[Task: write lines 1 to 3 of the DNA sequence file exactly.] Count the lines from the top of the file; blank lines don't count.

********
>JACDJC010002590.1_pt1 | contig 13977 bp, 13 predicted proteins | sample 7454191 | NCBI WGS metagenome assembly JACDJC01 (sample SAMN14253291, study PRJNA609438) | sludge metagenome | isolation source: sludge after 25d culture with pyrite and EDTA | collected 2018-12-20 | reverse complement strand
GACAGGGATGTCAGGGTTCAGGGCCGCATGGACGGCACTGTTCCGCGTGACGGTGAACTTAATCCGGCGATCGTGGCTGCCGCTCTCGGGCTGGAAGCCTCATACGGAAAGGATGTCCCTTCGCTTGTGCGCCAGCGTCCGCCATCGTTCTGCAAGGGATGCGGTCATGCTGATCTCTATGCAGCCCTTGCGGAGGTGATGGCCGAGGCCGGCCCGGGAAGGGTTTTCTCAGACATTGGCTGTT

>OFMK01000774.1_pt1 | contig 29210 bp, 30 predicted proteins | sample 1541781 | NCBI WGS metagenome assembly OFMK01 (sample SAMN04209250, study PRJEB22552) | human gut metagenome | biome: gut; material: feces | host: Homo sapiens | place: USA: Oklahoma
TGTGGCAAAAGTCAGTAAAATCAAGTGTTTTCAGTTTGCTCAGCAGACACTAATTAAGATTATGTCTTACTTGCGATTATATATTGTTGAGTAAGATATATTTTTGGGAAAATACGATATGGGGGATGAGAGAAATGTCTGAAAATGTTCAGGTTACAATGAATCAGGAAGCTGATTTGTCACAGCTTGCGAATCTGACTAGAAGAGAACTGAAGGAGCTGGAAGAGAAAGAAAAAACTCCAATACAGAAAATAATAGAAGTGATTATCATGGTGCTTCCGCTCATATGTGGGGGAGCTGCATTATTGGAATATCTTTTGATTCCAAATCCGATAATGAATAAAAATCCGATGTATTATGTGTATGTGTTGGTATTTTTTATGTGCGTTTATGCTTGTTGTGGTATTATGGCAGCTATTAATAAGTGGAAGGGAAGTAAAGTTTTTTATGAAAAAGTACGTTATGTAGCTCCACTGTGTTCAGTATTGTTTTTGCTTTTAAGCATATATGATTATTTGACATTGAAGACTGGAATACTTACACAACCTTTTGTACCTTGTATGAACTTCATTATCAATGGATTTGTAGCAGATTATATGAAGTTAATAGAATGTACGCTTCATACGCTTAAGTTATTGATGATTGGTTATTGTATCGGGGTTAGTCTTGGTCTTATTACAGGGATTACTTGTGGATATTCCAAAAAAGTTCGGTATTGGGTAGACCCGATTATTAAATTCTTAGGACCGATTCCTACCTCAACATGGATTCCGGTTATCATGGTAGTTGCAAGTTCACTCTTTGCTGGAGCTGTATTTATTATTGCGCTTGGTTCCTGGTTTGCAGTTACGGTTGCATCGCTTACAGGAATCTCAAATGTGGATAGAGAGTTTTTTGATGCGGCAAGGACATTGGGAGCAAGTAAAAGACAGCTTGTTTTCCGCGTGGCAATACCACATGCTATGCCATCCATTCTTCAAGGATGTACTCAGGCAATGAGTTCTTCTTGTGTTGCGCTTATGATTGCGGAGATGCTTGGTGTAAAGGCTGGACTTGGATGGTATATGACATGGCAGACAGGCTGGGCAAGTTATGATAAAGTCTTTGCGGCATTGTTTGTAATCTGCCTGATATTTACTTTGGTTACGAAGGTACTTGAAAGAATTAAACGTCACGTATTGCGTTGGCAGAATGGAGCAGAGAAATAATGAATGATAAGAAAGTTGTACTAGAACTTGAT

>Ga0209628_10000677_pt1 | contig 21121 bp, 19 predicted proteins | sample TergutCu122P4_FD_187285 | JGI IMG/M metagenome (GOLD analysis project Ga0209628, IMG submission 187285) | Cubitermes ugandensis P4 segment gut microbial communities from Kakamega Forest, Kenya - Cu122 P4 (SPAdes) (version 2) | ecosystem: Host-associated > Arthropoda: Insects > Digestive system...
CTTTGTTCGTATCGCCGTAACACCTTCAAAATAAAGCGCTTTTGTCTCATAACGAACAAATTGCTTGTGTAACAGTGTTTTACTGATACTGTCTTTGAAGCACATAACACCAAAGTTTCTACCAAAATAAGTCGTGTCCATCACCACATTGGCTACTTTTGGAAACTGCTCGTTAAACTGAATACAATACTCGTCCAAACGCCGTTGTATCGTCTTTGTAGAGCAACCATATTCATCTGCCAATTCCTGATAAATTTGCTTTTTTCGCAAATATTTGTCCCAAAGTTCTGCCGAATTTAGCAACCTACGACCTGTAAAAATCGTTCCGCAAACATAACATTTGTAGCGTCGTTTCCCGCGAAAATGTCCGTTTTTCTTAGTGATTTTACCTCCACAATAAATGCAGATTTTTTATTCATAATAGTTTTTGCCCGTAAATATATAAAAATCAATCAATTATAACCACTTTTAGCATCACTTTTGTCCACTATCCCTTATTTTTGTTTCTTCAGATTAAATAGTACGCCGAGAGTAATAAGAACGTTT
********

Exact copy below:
>JACDJC010002590.1_pt1 | contig 13977 bp, 13 predicted proteins | sample 7454191 | NCBI WGS metagenome assembly JACDJC01 (sample SAMN14253291, study PRJNA609438) | sludge metagenome | isolation source: sludge after 25d culture with pyrite and EDTA | collected 2018-12-20 | reverse complement strand
GACAGGGATGTCAGGGTTCAGGGCCGCATGGACGGCACTGTTCCGCGTGACGGTGAACTTAATCCGGCGATCGTGGCTGCCGCTCTCGGGCTGGAAGCCTCATACGGAAAGGATGTCCCTTCGCTTGTGCGCCAGCGTCCGCCATCGTTCTGCAAGGGATGCGGTCATGCTGATCTCTATGCAGCCCTTGCGGAGGTGATGGCCGAGGCCGGCCCGGGAAGGGTTTTCTCAGACATTGGCTGTT

>OFMK01000774.1_pt1 | contig 29210 bp, 30 predicted proteins | sample 1541781 | NCBI WGS metagenome assembly OFMK01 (sample SAMN04209250, study PRJEB22552) | human gut metagenome | biome: gut; material: feces | host: Homo sapiens | place: USA: Oklahoma